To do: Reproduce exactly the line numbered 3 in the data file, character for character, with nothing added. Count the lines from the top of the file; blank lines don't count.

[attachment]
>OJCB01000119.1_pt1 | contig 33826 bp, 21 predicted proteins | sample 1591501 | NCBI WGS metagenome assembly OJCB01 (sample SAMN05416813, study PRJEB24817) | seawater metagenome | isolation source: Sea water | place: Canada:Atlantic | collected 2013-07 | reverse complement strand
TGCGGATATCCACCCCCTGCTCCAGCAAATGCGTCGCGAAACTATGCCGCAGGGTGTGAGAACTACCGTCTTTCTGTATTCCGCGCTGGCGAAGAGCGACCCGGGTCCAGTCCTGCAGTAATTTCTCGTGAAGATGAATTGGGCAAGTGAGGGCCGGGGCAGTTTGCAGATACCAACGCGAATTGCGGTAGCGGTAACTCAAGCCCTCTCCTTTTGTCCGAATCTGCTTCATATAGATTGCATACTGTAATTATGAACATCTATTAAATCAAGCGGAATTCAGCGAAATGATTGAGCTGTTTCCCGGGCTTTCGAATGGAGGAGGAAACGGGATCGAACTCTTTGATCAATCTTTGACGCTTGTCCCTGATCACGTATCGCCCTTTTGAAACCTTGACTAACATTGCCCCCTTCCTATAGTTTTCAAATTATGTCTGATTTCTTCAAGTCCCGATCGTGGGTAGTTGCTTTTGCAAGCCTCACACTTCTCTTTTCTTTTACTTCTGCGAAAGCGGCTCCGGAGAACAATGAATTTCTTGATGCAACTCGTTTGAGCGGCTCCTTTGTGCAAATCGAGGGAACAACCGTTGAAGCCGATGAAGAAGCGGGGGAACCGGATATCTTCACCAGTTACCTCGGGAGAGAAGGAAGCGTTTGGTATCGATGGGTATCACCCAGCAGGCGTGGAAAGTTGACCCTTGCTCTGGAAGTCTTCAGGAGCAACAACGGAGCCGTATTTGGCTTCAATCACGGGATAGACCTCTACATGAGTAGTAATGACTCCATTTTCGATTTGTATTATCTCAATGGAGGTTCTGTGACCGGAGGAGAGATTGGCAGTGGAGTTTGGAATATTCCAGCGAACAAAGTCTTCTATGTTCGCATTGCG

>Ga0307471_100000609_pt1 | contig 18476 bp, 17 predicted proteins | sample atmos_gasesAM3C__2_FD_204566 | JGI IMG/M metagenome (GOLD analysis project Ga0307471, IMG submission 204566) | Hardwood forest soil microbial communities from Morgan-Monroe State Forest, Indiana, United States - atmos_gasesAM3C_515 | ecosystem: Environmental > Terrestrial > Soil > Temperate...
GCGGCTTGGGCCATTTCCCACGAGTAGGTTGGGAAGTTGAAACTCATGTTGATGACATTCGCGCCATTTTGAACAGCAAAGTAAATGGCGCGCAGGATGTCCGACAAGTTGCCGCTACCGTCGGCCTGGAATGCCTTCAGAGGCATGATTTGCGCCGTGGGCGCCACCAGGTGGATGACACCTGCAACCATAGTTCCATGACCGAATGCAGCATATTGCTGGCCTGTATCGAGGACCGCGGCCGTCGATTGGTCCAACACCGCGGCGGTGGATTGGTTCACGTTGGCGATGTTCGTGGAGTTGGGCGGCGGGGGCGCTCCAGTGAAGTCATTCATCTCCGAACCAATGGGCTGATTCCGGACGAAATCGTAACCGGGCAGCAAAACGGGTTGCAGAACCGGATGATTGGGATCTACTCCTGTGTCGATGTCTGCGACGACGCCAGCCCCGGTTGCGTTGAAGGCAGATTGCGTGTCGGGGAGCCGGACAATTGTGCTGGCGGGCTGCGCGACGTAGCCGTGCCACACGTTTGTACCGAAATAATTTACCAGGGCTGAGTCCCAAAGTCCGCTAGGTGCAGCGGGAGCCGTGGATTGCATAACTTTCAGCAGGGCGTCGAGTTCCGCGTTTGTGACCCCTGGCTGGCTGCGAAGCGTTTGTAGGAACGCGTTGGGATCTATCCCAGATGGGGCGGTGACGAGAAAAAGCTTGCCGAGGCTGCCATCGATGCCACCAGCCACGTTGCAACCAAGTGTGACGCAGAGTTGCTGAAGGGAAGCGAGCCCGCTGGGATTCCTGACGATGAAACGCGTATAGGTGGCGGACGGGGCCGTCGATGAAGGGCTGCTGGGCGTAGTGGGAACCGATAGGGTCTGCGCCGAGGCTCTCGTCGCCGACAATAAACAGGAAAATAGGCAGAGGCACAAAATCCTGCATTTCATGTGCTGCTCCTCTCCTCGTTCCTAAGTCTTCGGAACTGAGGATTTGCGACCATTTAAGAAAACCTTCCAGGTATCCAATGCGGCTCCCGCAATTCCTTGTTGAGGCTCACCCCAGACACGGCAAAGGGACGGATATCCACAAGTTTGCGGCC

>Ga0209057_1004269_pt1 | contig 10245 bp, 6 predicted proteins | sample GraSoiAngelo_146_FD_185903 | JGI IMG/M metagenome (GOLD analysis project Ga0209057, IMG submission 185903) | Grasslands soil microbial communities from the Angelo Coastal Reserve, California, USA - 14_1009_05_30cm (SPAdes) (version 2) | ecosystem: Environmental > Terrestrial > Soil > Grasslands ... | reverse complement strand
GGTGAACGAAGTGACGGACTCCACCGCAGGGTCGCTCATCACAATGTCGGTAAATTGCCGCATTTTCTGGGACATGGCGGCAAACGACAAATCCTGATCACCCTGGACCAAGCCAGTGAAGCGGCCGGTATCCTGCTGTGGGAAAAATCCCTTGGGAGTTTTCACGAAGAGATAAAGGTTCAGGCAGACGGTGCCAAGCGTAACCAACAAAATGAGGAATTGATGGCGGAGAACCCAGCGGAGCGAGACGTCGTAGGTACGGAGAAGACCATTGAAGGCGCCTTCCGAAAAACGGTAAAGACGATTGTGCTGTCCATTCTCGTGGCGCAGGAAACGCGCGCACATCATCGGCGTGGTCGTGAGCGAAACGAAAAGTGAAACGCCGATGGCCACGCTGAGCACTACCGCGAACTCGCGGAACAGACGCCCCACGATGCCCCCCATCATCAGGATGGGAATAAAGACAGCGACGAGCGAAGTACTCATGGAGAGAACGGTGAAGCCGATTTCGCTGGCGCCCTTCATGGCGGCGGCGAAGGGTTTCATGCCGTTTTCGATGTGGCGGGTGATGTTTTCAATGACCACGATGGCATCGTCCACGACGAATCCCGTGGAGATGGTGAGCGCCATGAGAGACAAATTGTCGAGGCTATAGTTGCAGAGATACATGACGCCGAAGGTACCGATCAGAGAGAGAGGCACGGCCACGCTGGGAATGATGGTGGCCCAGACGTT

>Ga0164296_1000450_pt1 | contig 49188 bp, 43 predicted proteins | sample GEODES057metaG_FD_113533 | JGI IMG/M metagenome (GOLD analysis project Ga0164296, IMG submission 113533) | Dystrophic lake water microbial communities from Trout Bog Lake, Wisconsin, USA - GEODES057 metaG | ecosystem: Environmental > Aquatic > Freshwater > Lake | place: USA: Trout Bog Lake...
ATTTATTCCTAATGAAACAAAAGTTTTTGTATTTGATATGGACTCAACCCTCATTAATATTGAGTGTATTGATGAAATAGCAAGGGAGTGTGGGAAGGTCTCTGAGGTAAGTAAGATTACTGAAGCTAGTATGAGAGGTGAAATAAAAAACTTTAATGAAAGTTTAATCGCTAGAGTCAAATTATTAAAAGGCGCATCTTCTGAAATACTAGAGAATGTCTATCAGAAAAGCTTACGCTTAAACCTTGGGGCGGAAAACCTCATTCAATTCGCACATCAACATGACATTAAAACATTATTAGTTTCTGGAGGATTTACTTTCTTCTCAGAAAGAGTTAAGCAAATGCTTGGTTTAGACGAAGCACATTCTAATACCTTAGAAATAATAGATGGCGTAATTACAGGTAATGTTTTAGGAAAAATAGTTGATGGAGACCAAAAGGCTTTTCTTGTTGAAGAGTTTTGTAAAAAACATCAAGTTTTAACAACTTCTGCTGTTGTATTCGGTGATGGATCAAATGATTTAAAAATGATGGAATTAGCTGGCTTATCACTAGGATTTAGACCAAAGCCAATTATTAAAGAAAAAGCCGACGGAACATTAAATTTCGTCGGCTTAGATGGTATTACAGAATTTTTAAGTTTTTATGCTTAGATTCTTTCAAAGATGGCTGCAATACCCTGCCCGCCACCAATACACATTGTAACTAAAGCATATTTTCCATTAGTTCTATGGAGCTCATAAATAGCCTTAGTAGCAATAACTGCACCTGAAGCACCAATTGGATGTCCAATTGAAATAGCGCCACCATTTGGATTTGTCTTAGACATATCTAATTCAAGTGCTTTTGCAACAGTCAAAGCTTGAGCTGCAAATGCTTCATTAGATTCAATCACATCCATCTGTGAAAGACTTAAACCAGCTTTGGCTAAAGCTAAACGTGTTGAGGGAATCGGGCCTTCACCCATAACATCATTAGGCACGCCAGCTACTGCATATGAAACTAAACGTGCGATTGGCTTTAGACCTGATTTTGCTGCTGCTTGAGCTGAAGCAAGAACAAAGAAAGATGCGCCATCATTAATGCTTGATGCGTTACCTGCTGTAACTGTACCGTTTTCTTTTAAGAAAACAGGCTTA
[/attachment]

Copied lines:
>Ga0307471_100000609_pt1 | contig 18476 bp, 17 predicted proteins | sample atmos_gasesAM3C__2_FD_204566 | JGI IMG/M metagenome (GOLD analysis project Ga0307471, IMG submission 204566) | Hardwood forest soil microbial communities from Morgan-Monroe State Forest, Indiana, United States - atmos_gasesAM3C_515 | ecosystem: Environmental > Terrestrial > Soil > Temperate...